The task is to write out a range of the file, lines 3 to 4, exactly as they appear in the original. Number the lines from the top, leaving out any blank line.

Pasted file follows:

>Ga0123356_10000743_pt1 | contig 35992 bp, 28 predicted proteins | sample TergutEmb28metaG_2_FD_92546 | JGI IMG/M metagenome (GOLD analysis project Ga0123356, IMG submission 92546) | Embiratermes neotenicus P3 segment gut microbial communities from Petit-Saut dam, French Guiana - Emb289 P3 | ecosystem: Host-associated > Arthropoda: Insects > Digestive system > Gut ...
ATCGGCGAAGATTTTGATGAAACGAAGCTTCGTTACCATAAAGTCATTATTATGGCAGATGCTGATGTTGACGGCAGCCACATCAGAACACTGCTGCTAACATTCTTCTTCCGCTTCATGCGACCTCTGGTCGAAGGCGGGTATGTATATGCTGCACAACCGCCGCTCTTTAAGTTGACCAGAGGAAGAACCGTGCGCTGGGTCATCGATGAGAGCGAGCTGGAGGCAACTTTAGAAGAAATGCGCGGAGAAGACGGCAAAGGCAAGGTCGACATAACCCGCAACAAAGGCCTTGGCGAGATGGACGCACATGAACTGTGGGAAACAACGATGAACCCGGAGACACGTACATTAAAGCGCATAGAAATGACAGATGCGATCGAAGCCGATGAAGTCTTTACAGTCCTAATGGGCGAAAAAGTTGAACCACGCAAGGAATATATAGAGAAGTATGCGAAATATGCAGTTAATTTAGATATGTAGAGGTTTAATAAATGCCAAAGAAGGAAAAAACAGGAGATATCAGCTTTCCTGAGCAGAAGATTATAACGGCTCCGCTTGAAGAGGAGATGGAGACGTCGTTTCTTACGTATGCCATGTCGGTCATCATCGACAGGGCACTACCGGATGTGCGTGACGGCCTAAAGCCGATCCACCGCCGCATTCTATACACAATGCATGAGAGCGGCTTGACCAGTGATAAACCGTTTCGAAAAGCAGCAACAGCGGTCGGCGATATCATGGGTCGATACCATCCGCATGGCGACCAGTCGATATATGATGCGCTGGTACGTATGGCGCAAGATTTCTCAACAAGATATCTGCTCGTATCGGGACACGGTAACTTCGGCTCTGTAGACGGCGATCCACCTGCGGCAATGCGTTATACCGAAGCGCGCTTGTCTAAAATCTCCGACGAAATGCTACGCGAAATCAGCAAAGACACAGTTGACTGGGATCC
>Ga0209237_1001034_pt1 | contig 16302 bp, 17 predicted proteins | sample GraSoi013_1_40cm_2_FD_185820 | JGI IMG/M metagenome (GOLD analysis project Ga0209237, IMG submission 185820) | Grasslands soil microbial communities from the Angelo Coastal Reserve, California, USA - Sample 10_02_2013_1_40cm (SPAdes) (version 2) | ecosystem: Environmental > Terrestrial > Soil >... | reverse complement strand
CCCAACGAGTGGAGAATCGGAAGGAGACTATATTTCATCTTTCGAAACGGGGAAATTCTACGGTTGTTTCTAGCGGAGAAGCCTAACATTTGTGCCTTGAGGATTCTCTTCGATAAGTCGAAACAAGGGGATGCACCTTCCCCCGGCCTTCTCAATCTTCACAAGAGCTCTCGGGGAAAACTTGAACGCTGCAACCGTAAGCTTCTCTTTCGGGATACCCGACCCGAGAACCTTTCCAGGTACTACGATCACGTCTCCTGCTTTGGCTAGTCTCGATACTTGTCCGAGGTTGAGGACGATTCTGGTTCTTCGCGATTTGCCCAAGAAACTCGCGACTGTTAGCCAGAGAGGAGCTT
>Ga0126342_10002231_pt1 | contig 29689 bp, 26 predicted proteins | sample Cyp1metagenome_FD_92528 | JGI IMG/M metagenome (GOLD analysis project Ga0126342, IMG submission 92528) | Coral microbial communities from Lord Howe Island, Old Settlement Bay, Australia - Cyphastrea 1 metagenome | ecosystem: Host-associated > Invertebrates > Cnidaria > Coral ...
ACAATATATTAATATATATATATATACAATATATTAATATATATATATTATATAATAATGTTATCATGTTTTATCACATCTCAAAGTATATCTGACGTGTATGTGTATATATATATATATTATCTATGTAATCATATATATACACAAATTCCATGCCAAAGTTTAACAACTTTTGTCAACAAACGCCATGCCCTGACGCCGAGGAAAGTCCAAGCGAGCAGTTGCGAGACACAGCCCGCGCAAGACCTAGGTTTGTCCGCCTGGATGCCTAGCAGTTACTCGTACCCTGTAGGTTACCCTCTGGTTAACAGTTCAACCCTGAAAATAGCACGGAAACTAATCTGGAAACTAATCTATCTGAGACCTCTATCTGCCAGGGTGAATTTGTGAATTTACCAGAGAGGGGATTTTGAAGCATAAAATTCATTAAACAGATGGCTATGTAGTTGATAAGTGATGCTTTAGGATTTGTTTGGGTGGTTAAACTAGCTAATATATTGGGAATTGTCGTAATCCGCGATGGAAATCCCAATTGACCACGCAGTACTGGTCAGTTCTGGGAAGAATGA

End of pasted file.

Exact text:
>Ga0209237_1001034_pt1 | contig 16302 bp, 17 predicted proteins | sample GraSoi013_1_40cm_2_FD_185820 | JGI IMG/M metagenome (GOLD analysis project Ga0209237, IMG submission 185820) | Grasslands soil microbial communities from the Angelo Coastal Reserve, California, USA - Sample 10_02_2013_1_40cm (SPAdes) (version 2) | ecosystem: Environmental > Terrestrial > Soil >... | reverse complement strand
CCCAACGAGTGGAGAATCGGAAGGAGACTATATTTCATCTTTCGAAACGGGGAAATTCTACGGTTGTTTCTAGCGGAGAAGCCTAACATTTGTGCCTTGAGGATTCTCTTCGATAAGTCGAAACAAGGGGATGCACCTTCCCCCGGCCTTCTCAATCTTCACAAGAGCTCTCGGGGAAAACTTGAACGCTGCAACCGTAAGCTTCTCTTTCGGGATACCCGACCCGAGAACCTTTCCAGGTACTACGATCACGTCTCCTGCTTTGGCTAGTCTCGATACTTGTCCGAGGTTGAGGACGATTCTGGTTCTTCGCGATTTGCCCAAGAAACTCGCGACTGTTAGCCAGAGAGGAGCTT